5.
PubMed; 2021.
Preprint in English | PubMed | ID: ppcovidwho-8057

ABSTRACT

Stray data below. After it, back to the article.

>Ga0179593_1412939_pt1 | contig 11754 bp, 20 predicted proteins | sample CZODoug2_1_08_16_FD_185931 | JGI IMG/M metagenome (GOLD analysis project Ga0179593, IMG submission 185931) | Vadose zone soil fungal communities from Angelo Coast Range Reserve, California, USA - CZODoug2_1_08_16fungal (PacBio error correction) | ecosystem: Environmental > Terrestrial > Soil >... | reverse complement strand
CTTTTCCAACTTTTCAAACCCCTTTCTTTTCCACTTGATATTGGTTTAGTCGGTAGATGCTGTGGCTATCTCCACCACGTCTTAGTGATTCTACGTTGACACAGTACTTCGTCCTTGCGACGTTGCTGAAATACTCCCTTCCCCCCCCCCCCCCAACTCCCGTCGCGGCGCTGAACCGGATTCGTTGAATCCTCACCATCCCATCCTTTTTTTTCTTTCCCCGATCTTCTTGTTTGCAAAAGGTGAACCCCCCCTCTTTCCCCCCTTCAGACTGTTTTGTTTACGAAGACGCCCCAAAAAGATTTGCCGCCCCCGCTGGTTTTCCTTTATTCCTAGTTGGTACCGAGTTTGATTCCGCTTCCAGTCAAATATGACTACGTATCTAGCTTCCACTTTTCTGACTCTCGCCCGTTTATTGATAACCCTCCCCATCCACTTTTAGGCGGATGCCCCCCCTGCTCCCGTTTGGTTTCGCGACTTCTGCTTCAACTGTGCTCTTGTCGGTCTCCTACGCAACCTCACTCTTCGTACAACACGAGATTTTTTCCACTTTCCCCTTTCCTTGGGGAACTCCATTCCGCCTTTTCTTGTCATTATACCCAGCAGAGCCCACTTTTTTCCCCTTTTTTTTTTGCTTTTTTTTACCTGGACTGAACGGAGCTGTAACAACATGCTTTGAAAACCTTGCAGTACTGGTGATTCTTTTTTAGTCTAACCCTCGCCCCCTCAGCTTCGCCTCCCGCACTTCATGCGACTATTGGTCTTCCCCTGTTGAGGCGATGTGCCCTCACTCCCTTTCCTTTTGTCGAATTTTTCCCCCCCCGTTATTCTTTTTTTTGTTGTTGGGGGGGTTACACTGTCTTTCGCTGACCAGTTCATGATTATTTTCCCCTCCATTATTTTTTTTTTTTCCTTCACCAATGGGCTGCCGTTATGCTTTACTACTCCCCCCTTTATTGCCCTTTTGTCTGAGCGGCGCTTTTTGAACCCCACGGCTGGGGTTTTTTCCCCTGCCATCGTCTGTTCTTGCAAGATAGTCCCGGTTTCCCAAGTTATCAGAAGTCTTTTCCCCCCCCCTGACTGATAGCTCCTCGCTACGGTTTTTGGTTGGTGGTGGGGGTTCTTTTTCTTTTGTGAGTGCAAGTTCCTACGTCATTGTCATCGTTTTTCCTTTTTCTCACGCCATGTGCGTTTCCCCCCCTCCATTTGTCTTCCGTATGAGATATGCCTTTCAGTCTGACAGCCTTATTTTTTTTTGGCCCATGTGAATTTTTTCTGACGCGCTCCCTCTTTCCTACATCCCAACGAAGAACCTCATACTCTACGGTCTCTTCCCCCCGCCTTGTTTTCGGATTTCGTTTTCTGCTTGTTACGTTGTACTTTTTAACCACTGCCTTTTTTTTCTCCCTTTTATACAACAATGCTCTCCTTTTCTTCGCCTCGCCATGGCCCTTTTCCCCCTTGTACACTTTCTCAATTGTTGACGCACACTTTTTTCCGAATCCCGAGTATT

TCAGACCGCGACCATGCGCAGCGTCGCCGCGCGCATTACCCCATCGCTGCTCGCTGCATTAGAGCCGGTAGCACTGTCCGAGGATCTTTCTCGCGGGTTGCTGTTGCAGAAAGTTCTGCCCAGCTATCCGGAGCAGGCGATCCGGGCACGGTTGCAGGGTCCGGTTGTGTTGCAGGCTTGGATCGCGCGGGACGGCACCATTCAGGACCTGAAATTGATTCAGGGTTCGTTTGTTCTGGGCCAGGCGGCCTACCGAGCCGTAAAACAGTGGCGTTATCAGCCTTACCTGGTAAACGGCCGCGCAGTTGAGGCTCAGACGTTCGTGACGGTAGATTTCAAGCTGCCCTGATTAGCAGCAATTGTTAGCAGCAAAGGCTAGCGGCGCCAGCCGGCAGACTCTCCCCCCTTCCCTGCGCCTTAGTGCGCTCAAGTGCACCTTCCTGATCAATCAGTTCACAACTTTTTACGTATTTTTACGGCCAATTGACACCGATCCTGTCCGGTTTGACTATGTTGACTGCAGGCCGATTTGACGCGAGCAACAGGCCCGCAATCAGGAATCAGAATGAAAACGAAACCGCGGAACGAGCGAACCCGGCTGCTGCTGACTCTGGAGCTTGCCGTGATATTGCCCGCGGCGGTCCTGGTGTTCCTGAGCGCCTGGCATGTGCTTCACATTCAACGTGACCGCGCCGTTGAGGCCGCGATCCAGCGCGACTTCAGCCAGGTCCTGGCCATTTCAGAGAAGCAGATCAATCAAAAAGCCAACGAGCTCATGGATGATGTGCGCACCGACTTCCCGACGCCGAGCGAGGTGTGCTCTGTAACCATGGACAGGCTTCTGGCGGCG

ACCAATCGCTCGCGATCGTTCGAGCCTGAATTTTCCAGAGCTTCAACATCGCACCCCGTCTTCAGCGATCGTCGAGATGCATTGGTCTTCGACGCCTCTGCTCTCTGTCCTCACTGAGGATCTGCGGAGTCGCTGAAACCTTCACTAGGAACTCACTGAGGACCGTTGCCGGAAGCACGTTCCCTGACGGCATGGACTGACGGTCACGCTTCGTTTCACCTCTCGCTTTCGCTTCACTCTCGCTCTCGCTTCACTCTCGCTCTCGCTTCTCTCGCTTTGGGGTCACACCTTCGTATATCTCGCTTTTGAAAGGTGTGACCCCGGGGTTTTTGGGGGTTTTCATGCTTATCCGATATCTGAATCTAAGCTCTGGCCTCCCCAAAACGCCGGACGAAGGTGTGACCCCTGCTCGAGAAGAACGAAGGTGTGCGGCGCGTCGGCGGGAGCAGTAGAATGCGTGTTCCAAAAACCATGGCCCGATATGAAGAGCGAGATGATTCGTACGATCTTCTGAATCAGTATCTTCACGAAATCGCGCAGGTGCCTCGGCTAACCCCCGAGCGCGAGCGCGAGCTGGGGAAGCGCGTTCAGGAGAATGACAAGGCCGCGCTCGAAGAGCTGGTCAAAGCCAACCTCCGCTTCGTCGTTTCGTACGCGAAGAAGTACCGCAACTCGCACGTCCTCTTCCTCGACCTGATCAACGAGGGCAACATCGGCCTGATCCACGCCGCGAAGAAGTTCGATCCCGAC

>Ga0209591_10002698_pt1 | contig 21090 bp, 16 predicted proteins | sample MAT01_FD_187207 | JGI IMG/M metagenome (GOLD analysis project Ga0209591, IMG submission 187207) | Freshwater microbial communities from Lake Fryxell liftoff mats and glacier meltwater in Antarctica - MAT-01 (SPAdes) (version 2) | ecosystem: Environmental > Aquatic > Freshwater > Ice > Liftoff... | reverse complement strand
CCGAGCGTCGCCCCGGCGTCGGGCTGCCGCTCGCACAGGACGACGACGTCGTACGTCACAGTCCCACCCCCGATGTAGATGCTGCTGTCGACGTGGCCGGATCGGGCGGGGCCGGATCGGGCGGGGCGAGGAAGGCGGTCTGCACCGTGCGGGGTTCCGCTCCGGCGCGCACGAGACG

Background Public health emergencies - such as the 2020 COVID19 pandemic -accelerate the need for both evidence generation and rapid dissemination and implementation (D&I) of evidence where it is most needed. In this paper, we reflect on how D&I frameworks and methods can be pragmatic (i.e., relevant to real-world context) tools for rapid and iterative planning, implementation, evaluation, and dissemination of evidence to address public health emergencies. The Pragmatic, Rapid, and Iterative D&I (PRIDI) Cycle : The PRIDI Cycle is based on a "double-loop" learning process, reflecting the iterative and adaptive D&I, along with iterative re-consideration of goals and priorities, interventions and corresponding D&I strategies, and needs and capacities of individuals and contexts. Stakeholder engagement is essential- which itself is an evolving activity. The results of iterative evaluations should be communicated with local implementers and stakeholders through customized feedbacks. Conclusion Even when the health system priority is provision of the best care to the individuals in need, and scientists are focused on development of effective diagnostic and therapeutic technologies, planning for D&I is critical. Without a flexible and adapting process of D&I, which is responsive to emerging evidence generation cycles, and is closely connected to stakeholders and target users through engagement and feedback, the interventions to mitigate public health emergencies - such as the COVID19 pandemic - will have limited reach and impact on populations that would most benefit. The PRIDI cycle is intended to provide a pragmatic approach to support planning for D&I throughout the evidence generation process.